Wesley was a prolific writer and publisher. This is especially true regarding the topic at hand. Christian perfection was Wesley's most beloved theme and he wrote on it often. No single book could include everything he wrote; nor would this be advantageous. Too much material would only bury the reader in details. Therefore, a process of selection and editing was essential to make this Reader fulfill its purpose. The following steps guided the process.
First, the Reader is organized according to standard divisions of Wesley's career: early (1725-1738), middle (1738-1767), and late (1768-1791). But two adjustments were made to better highlight his doctrinal development.3 In 1738 Wesley moved through a series of major theological changes that requires an additional section be added. Then Wesley's middle period is divided into two parts to bring out the doctrinal transitions that happened in each era. So the Reader has five sections instead of three.
Second, a landmark sermon was chosen that summarizes and expresses the theology of each period. The five sermons are The Circumcision of the Heart (1733), Salvation By Faith (1738), Christian Perfection (1741), The Scripture Way of Salvation (1765), and On Working Out Our Own Salvation (1785). A comparative study of these five sermons in their chronological order offers important insights into Wesley's theological development and the nuances that shaped his doctrine of perfect love.
Then, other sermons were chosen that played a significant role in Wesley's doctrinal evolution. Next, selections from Wesley's journal, letters, Explanatory Notes Upon the New Testament, and other writings were chosen because they help tell the story how his theology of perfection took shape over his long career. Several selections from the journal are included because they are necessary to telling the story, since Wesley's doctrine develops in step with his own faith journey. In the end, this Reader offers the student of Wesley a comprehensive sample of his views on full salvation in a chronological format covering his entire career.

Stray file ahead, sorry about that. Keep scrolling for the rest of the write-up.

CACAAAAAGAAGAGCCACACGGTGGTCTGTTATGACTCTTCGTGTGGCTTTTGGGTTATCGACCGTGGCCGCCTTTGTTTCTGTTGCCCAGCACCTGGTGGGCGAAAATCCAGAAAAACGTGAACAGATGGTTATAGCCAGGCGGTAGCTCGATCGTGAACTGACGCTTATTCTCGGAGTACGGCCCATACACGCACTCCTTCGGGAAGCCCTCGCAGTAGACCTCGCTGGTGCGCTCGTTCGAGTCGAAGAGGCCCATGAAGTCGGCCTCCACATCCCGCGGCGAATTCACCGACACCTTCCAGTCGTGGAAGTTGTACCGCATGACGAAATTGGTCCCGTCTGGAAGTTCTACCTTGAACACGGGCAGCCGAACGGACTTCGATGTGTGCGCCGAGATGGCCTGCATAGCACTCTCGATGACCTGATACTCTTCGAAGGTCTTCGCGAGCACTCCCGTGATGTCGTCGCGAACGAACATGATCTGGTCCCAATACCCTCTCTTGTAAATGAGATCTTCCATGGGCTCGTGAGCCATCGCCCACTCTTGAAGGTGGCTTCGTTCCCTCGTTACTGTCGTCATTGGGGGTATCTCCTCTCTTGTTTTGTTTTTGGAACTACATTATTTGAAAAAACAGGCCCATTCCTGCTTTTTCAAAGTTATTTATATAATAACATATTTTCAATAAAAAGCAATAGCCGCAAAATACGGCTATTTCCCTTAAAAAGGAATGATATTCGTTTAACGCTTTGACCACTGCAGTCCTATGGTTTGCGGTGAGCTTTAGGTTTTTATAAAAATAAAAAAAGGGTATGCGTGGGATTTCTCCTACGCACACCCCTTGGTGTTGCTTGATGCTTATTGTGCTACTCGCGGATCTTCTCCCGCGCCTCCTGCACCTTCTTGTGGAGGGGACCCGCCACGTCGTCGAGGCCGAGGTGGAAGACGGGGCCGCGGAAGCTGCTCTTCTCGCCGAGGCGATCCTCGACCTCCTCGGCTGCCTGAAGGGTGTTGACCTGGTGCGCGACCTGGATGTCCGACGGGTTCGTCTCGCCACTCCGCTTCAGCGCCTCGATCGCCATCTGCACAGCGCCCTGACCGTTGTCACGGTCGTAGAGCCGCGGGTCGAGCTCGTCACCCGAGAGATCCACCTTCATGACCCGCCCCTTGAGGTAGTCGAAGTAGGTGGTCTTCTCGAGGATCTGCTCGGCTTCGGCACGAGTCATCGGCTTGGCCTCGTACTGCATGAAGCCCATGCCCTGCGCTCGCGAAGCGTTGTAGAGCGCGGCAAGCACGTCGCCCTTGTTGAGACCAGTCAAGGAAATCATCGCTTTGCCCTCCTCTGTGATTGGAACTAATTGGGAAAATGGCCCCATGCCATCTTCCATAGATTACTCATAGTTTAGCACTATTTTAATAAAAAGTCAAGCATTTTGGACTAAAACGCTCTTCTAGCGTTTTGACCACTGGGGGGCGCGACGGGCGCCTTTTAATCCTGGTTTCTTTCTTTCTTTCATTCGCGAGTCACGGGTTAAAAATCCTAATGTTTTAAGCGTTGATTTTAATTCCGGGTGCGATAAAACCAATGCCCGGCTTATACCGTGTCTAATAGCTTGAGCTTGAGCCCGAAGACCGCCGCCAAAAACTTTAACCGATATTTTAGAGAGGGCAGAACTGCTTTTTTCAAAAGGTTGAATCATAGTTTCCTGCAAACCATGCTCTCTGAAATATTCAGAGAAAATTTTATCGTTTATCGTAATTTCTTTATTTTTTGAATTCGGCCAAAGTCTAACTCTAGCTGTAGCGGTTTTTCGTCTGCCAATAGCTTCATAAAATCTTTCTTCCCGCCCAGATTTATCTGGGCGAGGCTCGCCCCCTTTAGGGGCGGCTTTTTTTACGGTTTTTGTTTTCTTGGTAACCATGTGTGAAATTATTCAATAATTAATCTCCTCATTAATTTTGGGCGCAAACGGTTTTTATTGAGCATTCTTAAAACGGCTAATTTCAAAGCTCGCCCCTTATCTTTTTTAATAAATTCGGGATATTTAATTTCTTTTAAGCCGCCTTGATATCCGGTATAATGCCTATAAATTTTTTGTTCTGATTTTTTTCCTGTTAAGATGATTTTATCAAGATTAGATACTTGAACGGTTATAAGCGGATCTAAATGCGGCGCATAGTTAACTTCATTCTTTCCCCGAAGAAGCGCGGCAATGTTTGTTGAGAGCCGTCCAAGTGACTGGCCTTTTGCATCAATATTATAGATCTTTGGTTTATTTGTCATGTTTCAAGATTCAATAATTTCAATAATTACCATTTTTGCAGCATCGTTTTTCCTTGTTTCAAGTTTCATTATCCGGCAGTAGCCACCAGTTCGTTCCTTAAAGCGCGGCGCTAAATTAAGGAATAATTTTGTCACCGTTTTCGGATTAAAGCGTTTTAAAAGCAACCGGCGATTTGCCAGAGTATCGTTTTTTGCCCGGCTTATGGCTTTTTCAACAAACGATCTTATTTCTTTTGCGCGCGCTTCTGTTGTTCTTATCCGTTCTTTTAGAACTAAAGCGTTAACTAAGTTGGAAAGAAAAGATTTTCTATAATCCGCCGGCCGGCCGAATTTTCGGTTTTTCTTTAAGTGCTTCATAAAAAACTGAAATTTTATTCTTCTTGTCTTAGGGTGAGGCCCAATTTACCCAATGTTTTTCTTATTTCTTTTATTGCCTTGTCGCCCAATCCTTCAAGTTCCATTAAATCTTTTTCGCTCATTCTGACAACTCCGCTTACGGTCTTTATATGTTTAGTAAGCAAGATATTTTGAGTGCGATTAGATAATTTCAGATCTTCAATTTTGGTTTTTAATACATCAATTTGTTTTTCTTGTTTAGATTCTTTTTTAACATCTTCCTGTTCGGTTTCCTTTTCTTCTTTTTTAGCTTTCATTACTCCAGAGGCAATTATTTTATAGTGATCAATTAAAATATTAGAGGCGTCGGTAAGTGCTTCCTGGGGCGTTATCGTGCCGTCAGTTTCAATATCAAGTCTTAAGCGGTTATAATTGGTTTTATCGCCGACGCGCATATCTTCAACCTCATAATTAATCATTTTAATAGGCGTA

A word should be said about punctuation. Since writings were selected from both the Jackson edition of Wesley's works (Works J) and the Bicentennial edition (Works B), and the two editions do not use the same styles of punctuation, I adjusted the latter to conform to the former in style. My purpose was to maintain evenness in the text for the reader.
Last, each section begins with a series of study questions to alert the reader to significant themes and motifs in that section. These can be used for personal or group study. The introductory comments in each chapter further serve to place the selection within its historical context and to inform the reader of which major specific themes and motifs to look for.
The John Wesley Christian Perfection Library
With the release of this third volume the series is one more step toward completion. Together, the first three volumes offer one of the most comprehensive and complete studies on Wesley's doctrine of Christian perfection available today. Each volume serves a specific purpose.
Volume one offers a thorough study on Wesley's mature theology of perfection as presented in The Plain Account of Christian Perfection. The annotations are filled with pertinent comments from many Wesley scholars and specialists, and include over 150 quotations from Wesley himself. No other book presents a more thorough study of Wesley perfection theology as outlined in the Plain Account.
Volume two probes into the reasons why Wesley's perfection theology took the path it did, and how it took shape through his career. No stone is left unturned as his early, middle and late periods are mined for critical insights into his motivations and those key junctures in his faith journey that profoundly shaped his spiritual DNA and theology. One of the unique features of volume two is the in-depth survey of Wesley's early theological system (early period). This era has been neglected too long to the detriment of correctly grasping why Wesley did radical surgery on his theology upon his return to England in 1738. Aldersgate and its aftermath are examined with startling conclusions into the reasons why Wesley continued to struggle with doubt following his "heart warming" conversion on May 24. This volume further explores why Wesley's perfection theology shifted in emphasis in the mid to late sixties to form his mature theological system in the 1780's. All together, volume two offers unsurpassed insights into the evolution of Wesley's doctrine of Christian perfection.